Weekend Read by Claudine Wolk: The Jaws Log, by Carl Gottlieb
Claudine Wolk is an author, podcast host, and book marketing consultant. Find her writing at claudinewolk.substack.com.
Arts News Now’s Claudine Wolk reviews The Jaws Log, by Carl Gottlieb.
Author’s Personal Note: On September 25th, my second book, co-authored with Julie Murkette, Get Your Book Seen and Sold: The Essential Book Marketing and Publishing Guide, was released. I could not think of a better book to select for review this month to commemorate the new release and to offer a nod to all creators and writers out there to keep creating, than The Jaws Log, by Carl Gottlieb. ~ Claudine Wolk
Jaws, the movie, premiered on June 20, 1975. The movie business was never the same after its release. The summer blockbuster was born and the WAY movies were made was changed forever. Hollywood and the movie business also made way for a very young director who had very new ideas about movie-making named Steven Spielberg.
Jaws holds a special place in my heart because it was one of the few movies that I remember seeing with my whole family at a drive-in. For the youngsters out there, a drive-in is exactly what is sounds like. You drive-in to a parking lot and watch a movie from the inside of your car. My Dad pulled our car in backwards on the drive-in lot and popped the trunk of our beige, chevy station wagon. My siblings and I sat just inside the trunk on blankets and pillows brought from home just in case we fell asleep before the movie was over. For snacks, Mom brought bright-colored, chemically-flavored juices in plastic barrel containers with shiny, foil lids and store-bought popcorn. A true treat for a family of five in the seventies.
The fabulousness of the drive-in movie experience, snuggled with my siblings, watching the most popular movie in existence was a memory embedded in my eight-year-old brain. Through the resulting years, whenever the movie was on, I stopped what I was doing and watched it. Over the years, I started to love the movie for itself, not simply for the memories it conjured of my family. Each time I watch the movie, I picked up something I had not noticed before – things about the story, the soundtrack, the actors, the terror, the dialogue, the continuity of the story – Jaws had it all.
When I discovered that a non-fiction book existed that chronicled the making of the film Jaws, I had to read it. The Jaws Log, by Carl Gottlieb, written and first published at the time of the movie’s release, has been published in several anniversary editions and formats since 1975. Gottlieb, a screen writer and actor on the movie, had the prescience to write the “log,” guessing that the “making of Jaws” was going to be popular book subject. He was correct.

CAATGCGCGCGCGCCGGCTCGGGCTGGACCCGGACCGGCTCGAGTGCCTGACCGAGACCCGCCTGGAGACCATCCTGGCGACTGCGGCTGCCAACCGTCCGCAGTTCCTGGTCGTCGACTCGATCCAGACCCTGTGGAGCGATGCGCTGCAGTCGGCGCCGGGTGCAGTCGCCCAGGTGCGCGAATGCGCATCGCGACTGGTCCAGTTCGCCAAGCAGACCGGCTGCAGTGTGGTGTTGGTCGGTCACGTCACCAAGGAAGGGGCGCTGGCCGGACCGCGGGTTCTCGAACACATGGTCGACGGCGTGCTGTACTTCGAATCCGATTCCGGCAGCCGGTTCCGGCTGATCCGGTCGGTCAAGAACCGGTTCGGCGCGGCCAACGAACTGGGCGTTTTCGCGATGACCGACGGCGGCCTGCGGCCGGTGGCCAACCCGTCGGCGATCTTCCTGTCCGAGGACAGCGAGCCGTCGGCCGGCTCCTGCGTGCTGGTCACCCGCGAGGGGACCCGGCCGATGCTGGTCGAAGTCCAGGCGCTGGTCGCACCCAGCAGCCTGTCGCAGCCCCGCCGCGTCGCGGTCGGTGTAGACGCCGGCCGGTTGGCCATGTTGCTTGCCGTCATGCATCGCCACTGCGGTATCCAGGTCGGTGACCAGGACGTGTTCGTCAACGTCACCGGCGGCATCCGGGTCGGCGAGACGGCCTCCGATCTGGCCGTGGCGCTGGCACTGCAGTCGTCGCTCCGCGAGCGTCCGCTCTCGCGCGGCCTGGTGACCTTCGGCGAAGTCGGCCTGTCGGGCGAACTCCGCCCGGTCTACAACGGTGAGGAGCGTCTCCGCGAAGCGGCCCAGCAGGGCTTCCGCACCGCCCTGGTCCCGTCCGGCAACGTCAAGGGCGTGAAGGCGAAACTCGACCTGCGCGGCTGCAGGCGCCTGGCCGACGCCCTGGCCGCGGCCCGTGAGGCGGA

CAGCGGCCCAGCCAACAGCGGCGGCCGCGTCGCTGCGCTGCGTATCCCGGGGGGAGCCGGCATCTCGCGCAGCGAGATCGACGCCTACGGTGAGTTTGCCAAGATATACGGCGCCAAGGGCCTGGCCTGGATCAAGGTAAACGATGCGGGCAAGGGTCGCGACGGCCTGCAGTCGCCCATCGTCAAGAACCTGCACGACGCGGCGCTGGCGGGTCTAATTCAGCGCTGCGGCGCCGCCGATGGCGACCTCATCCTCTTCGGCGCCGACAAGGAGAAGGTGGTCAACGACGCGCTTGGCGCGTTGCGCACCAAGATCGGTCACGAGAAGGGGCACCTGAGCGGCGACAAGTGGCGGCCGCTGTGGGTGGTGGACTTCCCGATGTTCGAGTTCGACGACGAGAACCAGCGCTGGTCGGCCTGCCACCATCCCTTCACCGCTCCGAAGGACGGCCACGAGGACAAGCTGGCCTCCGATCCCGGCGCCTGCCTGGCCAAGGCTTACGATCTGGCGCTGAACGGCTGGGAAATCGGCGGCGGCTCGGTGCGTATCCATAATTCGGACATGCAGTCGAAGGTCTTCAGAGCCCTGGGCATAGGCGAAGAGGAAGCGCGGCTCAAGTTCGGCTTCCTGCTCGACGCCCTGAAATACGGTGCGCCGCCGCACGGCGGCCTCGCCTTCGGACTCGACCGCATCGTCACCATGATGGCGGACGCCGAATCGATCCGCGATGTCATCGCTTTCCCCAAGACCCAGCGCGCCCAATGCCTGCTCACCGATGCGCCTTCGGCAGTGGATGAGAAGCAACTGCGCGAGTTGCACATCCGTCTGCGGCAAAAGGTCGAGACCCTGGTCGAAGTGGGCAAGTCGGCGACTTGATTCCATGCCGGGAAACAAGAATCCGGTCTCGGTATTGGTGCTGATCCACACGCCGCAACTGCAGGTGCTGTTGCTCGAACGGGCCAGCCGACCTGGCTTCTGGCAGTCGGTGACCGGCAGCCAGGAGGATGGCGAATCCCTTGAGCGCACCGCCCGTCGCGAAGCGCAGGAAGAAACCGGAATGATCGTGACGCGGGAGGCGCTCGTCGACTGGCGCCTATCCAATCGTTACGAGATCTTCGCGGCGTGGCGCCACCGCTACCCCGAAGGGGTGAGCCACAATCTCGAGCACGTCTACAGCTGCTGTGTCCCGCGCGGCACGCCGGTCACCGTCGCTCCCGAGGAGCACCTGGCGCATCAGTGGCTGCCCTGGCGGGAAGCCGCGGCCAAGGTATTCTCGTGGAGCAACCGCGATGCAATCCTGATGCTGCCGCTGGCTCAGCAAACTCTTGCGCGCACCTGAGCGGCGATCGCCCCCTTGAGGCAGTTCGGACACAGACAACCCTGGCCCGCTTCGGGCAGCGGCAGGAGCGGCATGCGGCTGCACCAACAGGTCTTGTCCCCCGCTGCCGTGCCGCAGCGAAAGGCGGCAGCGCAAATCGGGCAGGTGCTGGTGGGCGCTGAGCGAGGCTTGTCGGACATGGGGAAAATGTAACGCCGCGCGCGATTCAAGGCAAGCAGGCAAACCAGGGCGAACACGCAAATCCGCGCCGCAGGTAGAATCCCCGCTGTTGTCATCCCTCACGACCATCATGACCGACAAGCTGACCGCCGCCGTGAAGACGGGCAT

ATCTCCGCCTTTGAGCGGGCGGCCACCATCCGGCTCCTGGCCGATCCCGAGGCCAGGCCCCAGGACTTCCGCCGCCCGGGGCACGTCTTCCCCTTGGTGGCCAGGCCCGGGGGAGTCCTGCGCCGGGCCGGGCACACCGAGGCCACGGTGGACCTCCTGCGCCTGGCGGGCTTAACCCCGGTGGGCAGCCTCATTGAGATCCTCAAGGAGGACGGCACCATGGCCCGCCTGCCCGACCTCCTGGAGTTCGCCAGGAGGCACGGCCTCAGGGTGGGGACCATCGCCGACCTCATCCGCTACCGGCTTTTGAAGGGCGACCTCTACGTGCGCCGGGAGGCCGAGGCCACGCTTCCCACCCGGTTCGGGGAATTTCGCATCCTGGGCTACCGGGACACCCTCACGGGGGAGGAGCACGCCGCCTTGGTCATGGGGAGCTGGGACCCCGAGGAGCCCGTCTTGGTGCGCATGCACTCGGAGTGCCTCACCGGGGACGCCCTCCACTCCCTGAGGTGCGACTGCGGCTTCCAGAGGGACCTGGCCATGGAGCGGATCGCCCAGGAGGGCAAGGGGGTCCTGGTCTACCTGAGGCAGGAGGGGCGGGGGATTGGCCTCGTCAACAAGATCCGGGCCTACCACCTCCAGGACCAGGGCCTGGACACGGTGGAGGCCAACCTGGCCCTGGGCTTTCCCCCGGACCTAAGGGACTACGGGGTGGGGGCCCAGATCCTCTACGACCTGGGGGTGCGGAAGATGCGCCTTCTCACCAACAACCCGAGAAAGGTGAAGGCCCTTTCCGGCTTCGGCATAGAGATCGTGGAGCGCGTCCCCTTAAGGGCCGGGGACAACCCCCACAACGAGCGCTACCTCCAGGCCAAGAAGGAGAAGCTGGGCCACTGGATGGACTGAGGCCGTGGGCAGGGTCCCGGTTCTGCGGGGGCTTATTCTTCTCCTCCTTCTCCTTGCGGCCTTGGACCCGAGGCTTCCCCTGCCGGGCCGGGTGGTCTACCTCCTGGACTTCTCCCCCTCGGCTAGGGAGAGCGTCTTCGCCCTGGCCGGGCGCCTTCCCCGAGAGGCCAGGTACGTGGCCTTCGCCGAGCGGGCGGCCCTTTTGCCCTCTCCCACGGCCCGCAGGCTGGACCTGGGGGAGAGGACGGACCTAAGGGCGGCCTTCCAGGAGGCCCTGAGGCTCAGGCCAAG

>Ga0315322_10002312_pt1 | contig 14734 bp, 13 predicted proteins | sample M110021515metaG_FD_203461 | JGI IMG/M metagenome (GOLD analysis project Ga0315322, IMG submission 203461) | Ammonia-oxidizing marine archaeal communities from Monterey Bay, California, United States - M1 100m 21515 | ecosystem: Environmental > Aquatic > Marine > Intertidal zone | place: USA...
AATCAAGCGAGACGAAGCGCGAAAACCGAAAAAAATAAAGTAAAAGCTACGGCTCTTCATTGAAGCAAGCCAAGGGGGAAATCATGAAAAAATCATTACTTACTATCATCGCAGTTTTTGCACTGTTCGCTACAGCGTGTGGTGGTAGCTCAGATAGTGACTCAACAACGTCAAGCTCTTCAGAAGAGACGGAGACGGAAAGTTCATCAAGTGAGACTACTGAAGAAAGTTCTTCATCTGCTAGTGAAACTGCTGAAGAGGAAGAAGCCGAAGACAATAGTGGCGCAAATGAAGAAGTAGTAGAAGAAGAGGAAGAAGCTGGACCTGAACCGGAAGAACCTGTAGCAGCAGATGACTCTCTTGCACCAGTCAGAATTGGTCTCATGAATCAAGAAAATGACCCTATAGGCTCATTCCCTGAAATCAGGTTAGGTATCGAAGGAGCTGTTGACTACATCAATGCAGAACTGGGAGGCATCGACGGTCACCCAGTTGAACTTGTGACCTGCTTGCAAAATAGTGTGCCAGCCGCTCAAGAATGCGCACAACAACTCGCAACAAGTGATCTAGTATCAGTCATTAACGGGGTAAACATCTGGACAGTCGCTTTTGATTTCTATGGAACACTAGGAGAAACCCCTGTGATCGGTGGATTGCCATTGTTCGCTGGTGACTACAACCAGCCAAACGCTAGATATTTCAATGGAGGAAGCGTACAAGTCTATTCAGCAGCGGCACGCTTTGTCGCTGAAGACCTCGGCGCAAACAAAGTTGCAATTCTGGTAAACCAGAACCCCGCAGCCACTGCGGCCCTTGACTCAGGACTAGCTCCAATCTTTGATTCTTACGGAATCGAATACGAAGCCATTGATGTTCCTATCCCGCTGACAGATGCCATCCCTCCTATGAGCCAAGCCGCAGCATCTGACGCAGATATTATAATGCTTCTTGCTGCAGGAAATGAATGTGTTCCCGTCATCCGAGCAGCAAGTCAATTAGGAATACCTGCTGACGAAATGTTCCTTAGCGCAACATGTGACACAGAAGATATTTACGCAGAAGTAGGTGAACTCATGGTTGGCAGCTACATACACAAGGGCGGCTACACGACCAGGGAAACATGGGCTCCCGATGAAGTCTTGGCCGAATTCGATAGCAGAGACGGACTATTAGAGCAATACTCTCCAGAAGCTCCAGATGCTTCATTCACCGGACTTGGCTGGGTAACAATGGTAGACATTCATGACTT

Originally published by the author’s cousin’s, Paul Gottlieb, with New Market Press in 1975, the book has enjoyed a 25th and 30th anniversary edition and currently, in its expanded edition, by Dey Street Books (2012), includes penetrating end notes by the author, Carl Gottlieb. The book is a “behind the scenes” master class look at how fabulous, entertaining products come to fruition. It showcases the fact that artists need to keep going and stay motivated to create and that “the going” is not always easy but fraught with the kind of peril that a fake, man-eating shark can elicit.
Actor Jon Krasinski endorsed The Jaws Log by writing, “This is, without a doubt, one of the greatest books about making movies.” I submit that it also is one of the greatest books that chronicles the way a creative vision comes successfully to life. As both a screen writer and an actor on the film, Carl Gottlieb admits personal sacrifices must be made for the greater good – many of his personal acting scenes were cut or edited out by his own hand, for example. He writes that as the film was being made, he and the other staff viscerally knew that there was a greater vision that needed to be born, the film that is Jaws.
Gottlieb describes his working on the Jaws screenplay, as the movie was being shot on Martha’s Vineyard, as well as a behind-the-scenes reporting of the making of the movie from inception when it was the kernel of an idea, to the studio buying the rights to it, to the producers financing it and then finally to the staffing of the movie. He then describes the work on Martha’s Vineyard, the famous issues with the mechanical shark (there were three “sharks”), the actors interaction day to day, the frustrations of filming, and the problem-solving process complete with pictures. Finally, he describes the finishing of the film back in LA – the final editing, soundtrack creation and application, and the marketing and release of the movie.
Gottlieb is a great screenwriter but also a great writer, period. The Jaws Log is easy to read, fluid, interesting and funny. He combines humor, real-life reporting, and gentle behind-the-scenes gossip. In the expanded edition, his end notes are creative and charming. Gottlieb’s follow-up on details of the actors and events that were not available in 1975 when the book first released are particularly interesting and poignant.
Creators deserve to have their vision, their message out into the world. In the book, The Jaws Files, all the creativity, passion, process, frustration, and hope that need to come together for a creative to succeed in his/her craft is described and culminate in this amazing film that has stood the test of time. The book, The Jaws Files, has also stood the test of time and is encouragement for all creatives to make their own magic happen and to keep creating.
Pub Date: August 7, 2012 (orig., 1975)
Publisher: Dey Street Books/ Anniversary Expanded
Page Count: 217 pp